Fall Leaves

Fall has faded like the colors of the leaves as they change from the fresh, bright hues of the early part of the season into the somber tones appropriate to Winter. We - like the animals and plants - have had our frost-warning of what is yet to come and are all “gathering our nuts” (so to speak), each in our own way, in preparation for the cold dark that is to come. The migrators have gone south, leaving only us hardy (and some not-so-hardy) souls to survive - and even thrive - in another Catskills winter.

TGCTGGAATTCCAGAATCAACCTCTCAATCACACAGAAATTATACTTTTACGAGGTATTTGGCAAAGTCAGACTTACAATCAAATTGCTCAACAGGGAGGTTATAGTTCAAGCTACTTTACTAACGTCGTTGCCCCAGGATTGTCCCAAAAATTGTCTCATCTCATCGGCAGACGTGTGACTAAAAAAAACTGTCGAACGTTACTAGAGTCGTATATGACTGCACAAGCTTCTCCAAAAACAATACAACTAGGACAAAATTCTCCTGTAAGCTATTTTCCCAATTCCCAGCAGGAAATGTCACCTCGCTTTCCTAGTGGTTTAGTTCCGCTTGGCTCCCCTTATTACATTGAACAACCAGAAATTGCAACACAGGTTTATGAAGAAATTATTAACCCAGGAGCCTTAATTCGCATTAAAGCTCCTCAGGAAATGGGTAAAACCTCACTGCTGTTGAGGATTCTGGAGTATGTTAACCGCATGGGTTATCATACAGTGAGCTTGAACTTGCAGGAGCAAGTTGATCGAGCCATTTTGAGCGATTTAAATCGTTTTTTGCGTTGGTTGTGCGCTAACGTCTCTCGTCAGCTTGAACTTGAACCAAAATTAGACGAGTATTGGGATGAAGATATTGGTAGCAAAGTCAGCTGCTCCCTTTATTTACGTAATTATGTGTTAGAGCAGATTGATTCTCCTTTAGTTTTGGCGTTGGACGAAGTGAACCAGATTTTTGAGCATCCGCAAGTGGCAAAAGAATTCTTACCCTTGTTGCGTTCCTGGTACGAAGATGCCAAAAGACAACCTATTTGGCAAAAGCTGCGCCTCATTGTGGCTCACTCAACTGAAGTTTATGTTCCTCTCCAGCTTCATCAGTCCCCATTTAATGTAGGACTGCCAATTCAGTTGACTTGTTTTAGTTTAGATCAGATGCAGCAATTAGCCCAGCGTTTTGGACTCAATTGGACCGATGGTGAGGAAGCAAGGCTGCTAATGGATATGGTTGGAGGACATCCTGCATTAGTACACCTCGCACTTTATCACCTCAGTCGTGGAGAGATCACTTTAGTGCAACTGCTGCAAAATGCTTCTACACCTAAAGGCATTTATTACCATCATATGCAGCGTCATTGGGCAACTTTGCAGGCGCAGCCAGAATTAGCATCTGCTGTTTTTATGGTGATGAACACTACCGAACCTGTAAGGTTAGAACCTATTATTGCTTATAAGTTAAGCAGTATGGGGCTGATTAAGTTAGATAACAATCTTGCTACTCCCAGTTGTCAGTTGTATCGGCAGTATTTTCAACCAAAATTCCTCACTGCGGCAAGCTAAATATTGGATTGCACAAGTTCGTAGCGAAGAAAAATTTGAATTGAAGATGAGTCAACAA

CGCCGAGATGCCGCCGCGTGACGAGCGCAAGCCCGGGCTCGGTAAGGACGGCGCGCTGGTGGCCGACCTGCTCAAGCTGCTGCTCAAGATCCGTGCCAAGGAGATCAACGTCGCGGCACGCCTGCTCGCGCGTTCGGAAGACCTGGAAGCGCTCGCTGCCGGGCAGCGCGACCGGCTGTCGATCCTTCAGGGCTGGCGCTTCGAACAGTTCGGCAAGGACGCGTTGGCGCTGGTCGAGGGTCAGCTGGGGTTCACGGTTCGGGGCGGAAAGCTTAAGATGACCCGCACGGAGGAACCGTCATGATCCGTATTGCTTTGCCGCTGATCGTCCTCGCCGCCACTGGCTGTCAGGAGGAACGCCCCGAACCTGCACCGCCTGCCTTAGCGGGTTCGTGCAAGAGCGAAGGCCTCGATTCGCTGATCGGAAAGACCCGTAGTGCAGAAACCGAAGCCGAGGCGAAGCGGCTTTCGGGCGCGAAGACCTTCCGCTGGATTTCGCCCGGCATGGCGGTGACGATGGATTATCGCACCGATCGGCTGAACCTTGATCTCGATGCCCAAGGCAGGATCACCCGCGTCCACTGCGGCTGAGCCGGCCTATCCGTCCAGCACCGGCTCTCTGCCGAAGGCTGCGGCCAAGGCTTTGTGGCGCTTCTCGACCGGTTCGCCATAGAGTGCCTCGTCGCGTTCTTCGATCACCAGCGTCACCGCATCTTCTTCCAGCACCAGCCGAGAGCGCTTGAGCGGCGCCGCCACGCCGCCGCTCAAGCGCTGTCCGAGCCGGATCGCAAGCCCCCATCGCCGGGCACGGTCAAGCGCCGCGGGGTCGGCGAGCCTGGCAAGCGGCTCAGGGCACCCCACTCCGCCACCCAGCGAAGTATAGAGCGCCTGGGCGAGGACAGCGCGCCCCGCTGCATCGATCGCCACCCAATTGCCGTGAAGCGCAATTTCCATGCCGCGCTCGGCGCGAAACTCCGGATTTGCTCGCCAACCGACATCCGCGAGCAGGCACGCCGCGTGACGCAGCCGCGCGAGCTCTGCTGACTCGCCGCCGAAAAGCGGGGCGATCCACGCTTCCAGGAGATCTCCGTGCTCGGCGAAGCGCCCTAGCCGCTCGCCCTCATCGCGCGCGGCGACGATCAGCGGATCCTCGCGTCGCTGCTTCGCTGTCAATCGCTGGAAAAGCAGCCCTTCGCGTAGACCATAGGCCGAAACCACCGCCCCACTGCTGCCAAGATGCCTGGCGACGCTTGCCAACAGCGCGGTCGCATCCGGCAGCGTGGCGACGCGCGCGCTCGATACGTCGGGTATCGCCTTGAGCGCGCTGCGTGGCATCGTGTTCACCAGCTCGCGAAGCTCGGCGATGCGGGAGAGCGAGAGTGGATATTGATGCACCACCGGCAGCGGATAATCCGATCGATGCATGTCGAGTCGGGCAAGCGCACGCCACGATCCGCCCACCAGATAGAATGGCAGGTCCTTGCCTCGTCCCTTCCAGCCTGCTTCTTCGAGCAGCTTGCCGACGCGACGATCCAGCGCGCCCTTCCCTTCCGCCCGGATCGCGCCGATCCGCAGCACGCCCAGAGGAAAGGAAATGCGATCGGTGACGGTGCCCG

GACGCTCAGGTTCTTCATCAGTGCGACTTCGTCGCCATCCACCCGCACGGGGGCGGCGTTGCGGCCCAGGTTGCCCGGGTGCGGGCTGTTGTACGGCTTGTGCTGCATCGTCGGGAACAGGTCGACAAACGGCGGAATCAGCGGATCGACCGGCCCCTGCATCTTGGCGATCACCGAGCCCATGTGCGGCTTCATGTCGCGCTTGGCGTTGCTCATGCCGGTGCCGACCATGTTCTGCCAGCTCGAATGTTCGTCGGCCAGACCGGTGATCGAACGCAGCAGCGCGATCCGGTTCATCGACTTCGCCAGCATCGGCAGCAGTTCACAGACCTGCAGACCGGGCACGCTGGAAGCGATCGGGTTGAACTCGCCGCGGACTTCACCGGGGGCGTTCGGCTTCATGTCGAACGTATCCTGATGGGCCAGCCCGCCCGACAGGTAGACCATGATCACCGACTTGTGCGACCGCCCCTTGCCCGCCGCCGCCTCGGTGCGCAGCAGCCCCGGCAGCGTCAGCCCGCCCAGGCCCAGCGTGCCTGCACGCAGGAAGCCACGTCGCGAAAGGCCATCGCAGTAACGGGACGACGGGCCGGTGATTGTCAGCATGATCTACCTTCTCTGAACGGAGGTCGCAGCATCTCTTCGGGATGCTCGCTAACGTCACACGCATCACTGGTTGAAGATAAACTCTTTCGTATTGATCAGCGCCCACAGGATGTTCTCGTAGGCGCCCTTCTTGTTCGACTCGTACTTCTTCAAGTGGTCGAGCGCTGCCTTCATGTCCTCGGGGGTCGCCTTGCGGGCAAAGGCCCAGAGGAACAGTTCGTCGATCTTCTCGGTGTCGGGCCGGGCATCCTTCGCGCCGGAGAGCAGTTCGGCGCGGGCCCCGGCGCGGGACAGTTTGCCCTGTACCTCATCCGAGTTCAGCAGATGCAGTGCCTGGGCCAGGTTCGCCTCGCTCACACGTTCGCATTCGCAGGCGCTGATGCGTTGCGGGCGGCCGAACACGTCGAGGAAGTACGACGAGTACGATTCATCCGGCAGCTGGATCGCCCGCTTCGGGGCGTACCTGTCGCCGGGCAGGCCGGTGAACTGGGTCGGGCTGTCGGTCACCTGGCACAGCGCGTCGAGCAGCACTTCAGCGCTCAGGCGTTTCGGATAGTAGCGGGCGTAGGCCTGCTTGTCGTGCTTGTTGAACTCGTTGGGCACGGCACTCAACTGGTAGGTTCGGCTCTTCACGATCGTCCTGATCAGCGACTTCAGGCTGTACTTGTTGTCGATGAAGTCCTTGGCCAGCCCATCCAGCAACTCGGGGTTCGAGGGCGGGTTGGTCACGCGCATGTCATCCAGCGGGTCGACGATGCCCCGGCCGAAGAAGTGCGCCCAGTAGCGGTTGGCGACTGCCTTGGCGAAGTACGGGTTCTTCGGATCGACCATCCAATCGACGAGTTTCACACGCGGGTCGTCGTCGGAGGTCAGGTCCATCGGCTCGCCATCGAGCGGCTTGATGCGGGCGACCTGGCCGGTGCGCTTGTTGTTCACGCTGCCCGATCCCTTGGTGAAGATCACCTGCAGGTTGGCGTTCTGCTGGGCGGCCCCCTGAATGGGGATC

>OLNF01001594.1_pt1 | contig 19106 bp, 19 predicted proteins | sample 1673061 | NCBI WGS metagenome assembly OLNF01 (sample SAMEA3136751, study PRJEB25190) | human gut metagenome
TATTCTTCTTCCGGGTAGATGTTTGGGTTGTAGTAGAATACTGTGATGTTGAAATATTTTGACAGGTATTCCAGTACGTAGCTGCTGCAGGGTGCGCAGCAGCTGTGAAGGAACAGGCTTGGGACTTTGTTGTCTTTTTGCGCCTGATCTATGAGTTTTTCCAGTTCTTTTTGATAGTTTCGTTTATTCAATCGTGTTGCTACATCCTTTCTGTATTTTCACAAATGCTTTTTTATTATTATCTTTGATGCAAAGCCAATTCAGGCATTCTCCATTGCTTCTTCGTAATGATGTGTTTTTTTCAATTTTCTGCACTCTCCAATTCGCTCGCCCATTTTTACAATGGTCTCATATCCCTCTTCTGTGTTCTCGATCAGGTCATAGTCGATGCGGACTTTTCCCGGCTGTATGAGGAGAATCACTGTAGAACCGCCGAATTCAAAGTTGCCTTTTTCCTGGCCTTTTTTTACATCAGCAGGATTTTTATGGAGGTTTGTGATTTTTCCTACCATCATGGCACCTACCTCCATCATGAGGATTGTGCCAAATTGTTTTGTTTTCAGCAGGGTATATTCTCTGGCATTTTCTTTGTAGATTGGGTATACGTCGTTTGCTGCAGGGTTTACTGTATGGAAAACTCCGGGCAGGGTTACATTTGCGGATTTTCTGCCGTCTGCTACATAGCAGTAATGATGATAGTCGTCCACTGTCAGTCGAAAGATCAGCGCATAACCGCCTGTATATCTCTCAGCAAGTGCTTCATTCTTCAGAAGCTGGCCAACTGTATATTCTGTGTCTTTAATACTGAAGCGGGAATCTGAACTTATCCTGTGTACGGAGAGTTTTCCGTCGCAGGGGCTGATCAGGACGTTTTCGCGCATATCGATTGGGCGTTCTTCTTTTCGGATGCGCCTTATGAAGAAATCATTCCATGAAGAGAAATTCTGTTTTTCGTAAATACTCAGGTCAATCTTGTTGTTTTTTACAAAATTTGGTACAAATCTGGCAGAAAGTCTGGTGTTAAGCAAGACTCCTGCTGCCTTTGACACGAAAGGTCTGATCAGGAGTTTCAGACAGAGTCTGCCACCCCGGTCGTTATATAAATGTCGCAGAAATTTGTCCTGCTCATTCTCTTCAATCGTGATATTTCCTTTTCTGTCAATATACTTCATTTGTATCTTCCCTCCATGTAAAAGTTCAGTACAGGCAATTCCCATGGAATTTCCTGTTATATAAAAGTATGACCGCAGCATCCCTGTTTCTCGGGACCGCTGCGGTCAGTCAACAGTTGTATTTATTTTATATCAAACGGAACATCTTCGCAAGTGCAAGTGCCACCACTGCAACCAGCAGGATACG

LEAVES OF LIFE - How very much our seasons in the Northeast are all about trees and everything to do with them. Of course, the most obvious way this is the case is when the deciduous trees like Ash, Beech, Oak and Maple (to name only the most common) magically change into a full-spectrum rainbow. In a way, we don’t really appreciate them, or ever really SEE them, until their leaves turn color and depart ground-ward (with the exception of Beeches and some Oaks that turn when others do but keep them on the branch until Spring when the new shoots push them off). In Summer we take the leafy shade provided by our tree-friends for granted as we let them encompass us in their rich verdure - the very Greenness of Life. Unconsciously, and sometimes, consciously, we all respond positively to being enveloped in green. I think what probably stands out the most in our memories is the utter joyousness of Spring - to have new leaflets unfolding and shoots, well…shooting up, and surrounding us with the new, fresh, nitrogen-rich, bright-green of spring-time and all the hope it signifies, particularly after the drab, grayness of winter. Then, when all the leaves of woodland and meadow fill in with their dark-green fullness as summer approaches it slowly becomes an everyday occurrence to have lush greenness around us, shading and soothing. Now, in the lurch (in the Larch?), as we gaze around us at the trees with the last tattered remnant of their foliage hanging, waiting for a breeze to deposit them onto the forest-floor, to insulate their roots through the harsh winter and eventually become nurturing soil, we (belatedly?) value their presence. And we will do so continually through the brown and gray time that is almost here. Of course, the exception to this, the trees that serve to remind us of the timelessness of Life, even during the darkest time, are those that are always green - Balsams, Firs, Hemlocks and Pines.